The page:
Bengal was first conquered by the Muslims in the first decade of the 13th century by Bakhtiar Khilji, who travelled from Helmand province to India in the wake of the Gauri invasion. This sultanate was initially centered at the ancient town of Gaur, east of Farakka Barrage, and then at Dacca but didn’t extend to the coastal areas of Chittagong or beyond, where the Arakanese held sway.
The Mughals got released thousands of Bengali prisoners from Arakan jails; some of whom were ancestors of the current Rohingya people
In 1406, the Arakan King Min Saw Mon was deposed by Burmese forces and fled to the court of Sultan of Bengal at Gaur. He stayed there for 24 years as a guest of Sultan Giasuddin. Later with the help of Bengali forces, Min Saw Mon recaptured his kingdom, founded the Maruk U dynasty (1430-1784) and ruled (r. 1430-1434) with the title of Sulaiman Shah. As reward for the Bengali help, he also ceded control of Chittagong to Giasuddin. He established the custom of adopting Muslim names that was followed by all his dynastic successors. The Arakan kingdom remained part of the Bengal Sultanate for a hundred years.
It was during the Maruk U period that the Bengalis freely moved into the Arakan coast to settle. The ethnic conflict commenced when first the Portuguese, and then the Dutch, starting moving to these littoral areas in the first decade of 1500s to establish trading and slaving posts. The western colonizers, and pirates, formed partnership with the Arakanese, whom they found to be competent sailors and fighters, and started kidnapping the Bengalis on the Chittagong-Arakan coast to sell them off as slaves. During this time, there are reports of charming dark women with large eyes and long hair being sold on the western coast of India. The long ordeal of the Rohingya had begun.
When the Bengal Sultanate was captured by the Mughals during the reign of Emperor Jahangir, Chittagong was under the suzerainty of the Arakan kingdom.
Infuriated with the behavior of the Araknese in the eastern Bay of Bengal, Emperor Aurangzeb ordered his governor of Bengal, Shaista Khan, to eliminate this threat. Shaista Khan won over the Dutch and the Portuguese to his side. In 1665, he took control of Sandwip island opposite Chittagong. He then launched attack on the coastline with 288 ships. His allies, the Portuguese. set alight the Arakan fleet. The Mughals gained Chittagong and renamed it Islamabad. They then crossed Karnaphuli River (Chittagong), Sangu River, the Matamuhri river complex, Bakhkhali River (Cox’s Bazaar) and the Naif River, the current Bangladesh-Myanmar border, to extended their control up to Kaladan River. The Mughals got released thousands of Bengali prisoners from Arakan jails; some of whom were ancestors of the current Rohingya people. Mughal control continued for over a century.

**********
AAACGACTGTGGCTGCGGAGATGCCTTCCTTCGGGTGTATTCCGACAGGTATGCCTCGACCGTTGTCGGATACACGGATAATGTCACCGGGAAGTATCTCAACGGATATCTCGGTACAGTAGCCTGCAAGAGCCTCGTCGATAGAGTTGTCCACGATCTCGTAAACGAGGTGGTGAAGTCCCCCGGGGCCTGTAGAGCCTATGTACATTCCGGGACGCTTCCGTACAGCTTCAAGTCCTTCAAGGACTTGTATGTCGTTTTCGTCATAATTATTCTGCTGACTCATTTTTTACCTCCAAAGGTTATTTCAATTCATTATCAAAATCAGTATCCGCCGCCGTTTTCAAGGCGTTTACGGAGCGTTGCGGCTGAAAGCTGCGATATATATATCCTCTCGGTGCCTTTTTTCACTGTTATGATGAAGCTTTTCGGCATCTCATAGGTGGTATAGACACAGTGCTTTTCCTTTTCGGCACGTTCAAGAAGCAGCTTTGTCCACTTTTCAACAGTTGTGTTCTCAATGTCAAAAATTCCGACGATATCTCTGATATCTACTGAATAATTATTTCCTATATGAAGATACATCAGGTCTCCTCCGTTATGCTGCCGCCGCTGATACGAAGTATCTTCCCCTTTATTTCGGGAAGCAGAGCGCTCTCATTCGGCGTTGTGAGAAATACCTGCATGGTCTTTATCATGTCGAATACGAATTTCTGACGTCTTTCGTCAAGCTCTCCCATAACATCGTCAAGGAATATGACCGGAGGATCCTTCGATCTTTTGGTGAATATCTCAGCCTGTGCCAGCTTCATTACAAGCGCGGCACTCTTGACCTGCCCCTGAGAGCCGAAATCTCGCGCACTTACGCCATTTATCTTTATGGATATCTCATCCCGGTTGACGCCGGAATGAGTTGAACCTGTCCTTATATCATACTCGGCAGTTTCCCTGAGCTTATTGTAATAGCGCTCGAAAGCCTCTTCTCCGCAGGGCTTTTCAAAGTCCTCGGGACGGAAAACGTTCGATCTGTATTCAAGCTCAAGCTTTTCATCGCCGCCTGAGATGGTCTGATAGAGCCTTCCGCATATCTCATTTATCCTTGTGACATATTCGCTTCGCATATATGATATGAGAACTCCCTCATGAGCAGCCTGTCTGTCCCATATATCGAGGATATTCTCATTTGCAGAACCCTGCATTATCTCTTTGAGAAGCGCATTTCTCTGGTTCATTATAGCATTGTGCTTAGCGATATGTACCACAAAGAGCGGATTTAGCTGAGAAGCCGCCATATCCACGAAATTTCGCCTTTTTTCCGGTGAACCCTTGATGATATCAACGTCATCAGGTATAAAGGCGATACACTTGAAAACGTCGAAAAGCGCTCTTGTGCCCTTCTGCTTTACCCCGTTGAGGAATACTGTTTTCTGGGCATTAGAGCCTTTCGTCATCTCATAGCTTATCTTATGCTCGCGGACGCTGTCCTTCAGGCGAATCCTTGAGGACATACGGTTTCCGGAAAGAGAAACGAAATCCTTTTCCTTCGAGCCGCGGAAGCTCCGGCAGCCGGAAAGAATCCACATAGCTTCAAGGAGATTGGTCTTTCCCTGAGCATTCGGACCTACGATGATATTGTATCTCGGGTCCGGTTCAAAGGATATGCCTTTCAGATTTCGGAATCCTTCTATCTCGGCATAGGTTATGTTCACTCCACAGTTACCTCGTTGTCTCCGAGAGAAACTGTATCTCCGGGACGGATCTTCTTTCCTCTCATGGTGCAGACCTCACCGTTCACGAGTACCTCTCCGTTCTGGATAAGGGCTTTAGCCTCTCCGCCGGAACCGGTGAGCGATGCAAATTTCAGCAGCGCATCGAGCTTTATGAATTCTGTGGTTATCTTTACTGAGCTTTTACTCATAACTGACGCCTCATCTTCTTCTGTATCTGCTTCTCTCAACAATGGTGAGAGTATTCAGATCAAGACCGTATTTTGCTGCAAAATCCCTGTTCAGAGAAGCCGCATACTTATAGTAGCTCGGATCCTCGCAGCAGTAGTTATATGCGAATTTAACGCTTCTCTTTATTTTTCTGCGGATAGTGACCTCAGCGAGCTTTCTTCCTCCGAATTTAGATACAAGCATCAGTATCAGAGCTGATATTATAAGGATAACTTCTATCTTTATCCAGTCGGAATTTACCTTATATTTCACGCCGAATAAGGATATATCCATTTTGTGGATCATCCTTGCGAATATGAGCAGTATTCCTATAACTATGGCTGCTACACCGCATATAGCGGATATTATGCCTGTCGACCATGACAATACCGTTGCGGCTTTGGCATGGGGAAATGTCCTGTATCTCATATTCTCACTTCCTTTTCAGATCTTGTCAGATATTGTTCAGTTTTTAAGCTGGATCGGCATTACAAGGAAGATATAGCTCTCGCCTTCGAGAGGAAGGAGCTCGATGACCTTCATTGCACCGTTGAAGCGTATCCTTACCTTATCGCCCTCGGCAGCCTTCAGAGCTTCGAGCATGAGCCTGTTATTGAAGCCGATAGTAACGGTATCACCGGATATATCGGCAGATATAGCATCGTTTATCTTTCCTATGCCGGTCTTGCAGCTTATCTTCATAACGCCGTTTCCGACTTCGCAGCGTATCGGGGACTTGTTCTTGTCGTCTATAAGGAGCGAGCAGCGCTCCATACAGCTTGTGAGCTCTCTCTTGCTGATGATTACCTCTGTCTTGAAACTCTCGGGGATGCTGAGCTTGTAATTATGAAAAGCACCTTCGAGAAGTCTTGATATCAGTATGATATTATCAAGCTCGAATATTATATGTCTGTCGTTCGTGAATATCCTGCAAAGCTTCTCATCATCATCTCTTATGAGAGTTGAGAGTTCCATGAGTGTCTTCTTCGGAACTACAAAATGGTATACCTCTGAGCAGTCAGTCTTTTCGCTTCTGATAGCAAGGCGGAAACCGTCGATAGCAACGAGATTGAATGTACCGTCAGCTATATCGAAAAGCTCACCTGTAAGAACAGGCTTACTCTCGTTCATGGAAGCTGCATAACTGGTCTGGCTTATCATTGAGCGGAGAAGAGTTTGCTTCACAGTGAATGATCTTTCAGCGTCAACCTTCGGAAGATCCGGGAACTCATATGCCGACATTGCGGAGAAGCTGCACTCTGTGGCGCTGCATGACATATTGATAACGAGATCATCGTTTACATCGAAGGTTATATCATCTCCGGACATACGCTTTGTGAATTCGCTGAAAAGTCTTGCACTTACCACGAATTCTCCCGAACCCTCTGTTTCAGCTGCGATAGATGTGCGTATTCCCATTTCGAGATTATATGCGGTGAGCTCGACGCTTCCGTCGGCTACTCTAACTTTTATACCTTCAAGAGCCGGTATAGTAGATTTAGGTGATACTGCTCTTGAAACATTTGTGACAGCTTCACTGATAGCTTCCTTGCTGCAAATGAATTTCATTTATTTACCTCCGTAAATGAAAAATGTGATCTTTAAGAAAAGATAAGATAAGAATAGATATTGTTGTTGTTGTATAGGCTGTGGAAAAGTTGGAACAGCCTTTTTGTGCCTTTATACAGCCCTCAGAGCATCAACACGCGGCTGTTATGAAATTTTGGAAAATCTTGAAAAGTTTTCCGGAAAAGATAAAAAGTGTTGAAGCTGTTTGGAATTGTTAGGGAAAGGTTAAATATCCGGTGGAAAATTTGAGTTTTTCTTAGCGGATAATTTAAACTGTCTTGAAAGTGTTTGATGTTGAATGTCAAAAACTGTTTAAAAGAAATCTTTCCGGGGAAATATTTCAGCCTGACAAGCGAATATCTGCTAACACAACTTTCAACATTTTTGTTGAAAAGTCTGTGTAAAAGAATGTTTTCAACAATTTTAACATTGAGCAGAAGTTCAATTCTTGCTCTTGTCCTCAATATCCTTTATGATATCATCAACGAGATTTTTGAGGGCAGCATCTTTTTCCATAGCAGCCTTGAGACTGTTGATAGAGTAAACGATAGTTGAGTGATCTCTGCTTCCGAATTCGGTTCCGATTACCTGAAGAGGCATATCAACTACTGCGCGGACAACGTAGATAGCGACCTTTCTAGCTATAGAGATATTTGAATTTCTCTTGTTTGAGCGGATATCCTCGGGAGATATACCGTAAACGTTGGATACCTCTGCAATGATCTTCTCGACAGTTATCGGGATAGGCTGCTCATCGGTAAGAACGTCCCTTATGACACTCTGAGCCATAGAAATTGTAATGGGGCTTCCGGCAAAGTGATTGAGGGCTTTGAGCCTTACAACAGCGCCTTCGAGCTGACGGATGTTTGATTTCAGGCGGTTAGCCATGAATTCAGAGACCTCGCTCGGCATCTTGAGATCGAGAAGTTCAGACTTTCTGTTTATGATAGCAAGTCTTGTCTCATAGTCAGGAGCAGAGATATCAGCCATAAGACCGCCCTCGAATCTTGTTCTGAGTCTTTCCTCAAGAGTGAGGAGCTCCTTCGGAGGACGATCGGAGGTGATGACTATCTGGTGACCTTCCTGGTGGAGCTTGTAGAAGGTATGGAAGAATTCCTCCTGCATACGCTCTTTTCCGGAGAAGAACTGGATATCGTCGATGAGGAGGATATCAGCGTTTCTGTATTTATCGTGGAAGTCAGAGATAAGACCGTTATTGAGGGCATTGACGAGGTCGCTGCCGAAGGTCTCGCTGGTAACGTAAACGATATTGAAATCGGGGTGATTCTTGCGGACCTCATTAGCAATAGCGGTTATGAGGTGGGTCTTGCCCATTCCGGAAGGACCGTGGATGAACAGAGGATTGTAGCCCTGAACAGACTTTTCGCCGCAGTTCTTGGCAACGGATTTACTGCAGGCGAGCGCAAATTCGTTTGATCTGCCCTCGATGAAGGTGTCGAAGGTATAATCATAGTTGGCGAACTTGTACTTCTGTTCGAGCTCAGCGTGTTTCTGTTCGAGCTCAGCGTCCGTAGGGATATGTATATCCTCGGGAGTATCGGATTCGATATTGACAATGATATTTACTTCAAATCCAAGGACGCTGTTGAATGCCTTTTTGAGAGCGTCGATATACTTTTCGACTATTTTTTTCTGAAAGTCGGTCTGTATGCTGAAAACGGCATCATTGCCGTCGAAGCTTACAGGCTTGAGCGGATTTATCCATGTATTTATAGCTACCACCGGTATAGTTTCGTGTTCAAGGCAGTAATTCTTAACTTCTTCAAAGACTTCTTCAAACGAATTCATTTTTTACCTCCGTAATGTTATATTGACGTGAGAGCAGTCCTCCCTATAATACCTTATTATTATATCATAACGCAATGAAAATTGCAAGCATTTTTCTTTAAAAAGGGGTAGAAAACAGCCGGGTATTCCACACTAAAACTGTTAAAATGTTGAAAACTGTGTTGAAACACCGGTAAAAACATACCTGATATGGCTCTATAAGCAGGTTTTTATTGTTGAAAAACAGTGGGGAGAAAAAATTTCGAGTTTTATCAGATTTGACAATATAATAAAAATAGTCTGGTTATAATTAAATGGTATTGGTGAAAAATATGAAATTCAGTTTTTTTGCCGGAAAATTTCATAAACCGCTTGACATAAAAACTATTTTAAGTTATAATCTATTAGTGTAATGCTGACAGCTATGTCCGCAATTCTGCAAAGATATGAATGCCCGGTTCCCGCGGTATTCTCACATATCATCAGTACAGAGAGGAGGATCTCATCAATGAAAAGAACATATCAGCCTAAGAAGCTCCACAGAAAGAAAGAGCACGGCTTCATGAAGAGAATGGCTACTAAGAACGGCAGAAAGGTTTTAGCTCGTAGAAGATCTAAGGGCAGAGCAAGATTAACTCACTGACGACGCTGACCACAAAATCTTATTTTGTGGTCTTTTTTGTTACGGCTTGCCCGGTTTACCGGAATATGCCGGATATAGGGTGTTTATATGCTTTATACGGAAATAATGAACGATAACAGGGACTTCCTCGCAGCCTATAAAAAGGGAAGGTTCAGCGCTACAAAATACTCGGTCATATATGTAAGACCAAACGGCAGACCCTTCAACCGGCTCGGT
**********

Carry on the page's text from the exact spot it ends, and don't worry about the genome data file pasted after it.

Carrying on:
In 1748, the Burmese raided from the south, overthrew the Arakan Kingdom and advanced to the Naif River but East India Company, in control of Bengal from 1757, did nothing to preserve the borders established by Shaist Khan. This neglect on the part of the British is one of the causes of the Rohingya tragedy.
The British subsequently colonized Burma and had ample reasons to restore the Bengal border to Kaladan River but were too callous to do so. During the Second World War, the Rohingya supported the British forces against the Japanese aggressors whereas the Burmese leader Aung San, father of the current leader Aung San Suu Kyi (the Noble laureate in peace), supported the Japanese Empire. The British had promised an independent state to the Rohingya for their services but refused to honour these commitments after the war.
The Rohingya are a peaceful people with little inclination for organization or armed resistance. Their opponents, both the Arakanese and the Burman, are more traditionally martial peoples now led by terrifyingly iconic violent Buddhist monks.
In view of this historical testimony, it often appears as if the only way out for the Rohingya might be to fight their way out of this nightmare. It will not be easy.
As the international community turns its back on them, they face the terrifying choice of either prevailing or perishing.
Parvez Mahmood retired as a Group Captain from PAF and is now a software engineer. He lives in Islamabad and writes on social and historical issues. He can be reached at email@example.com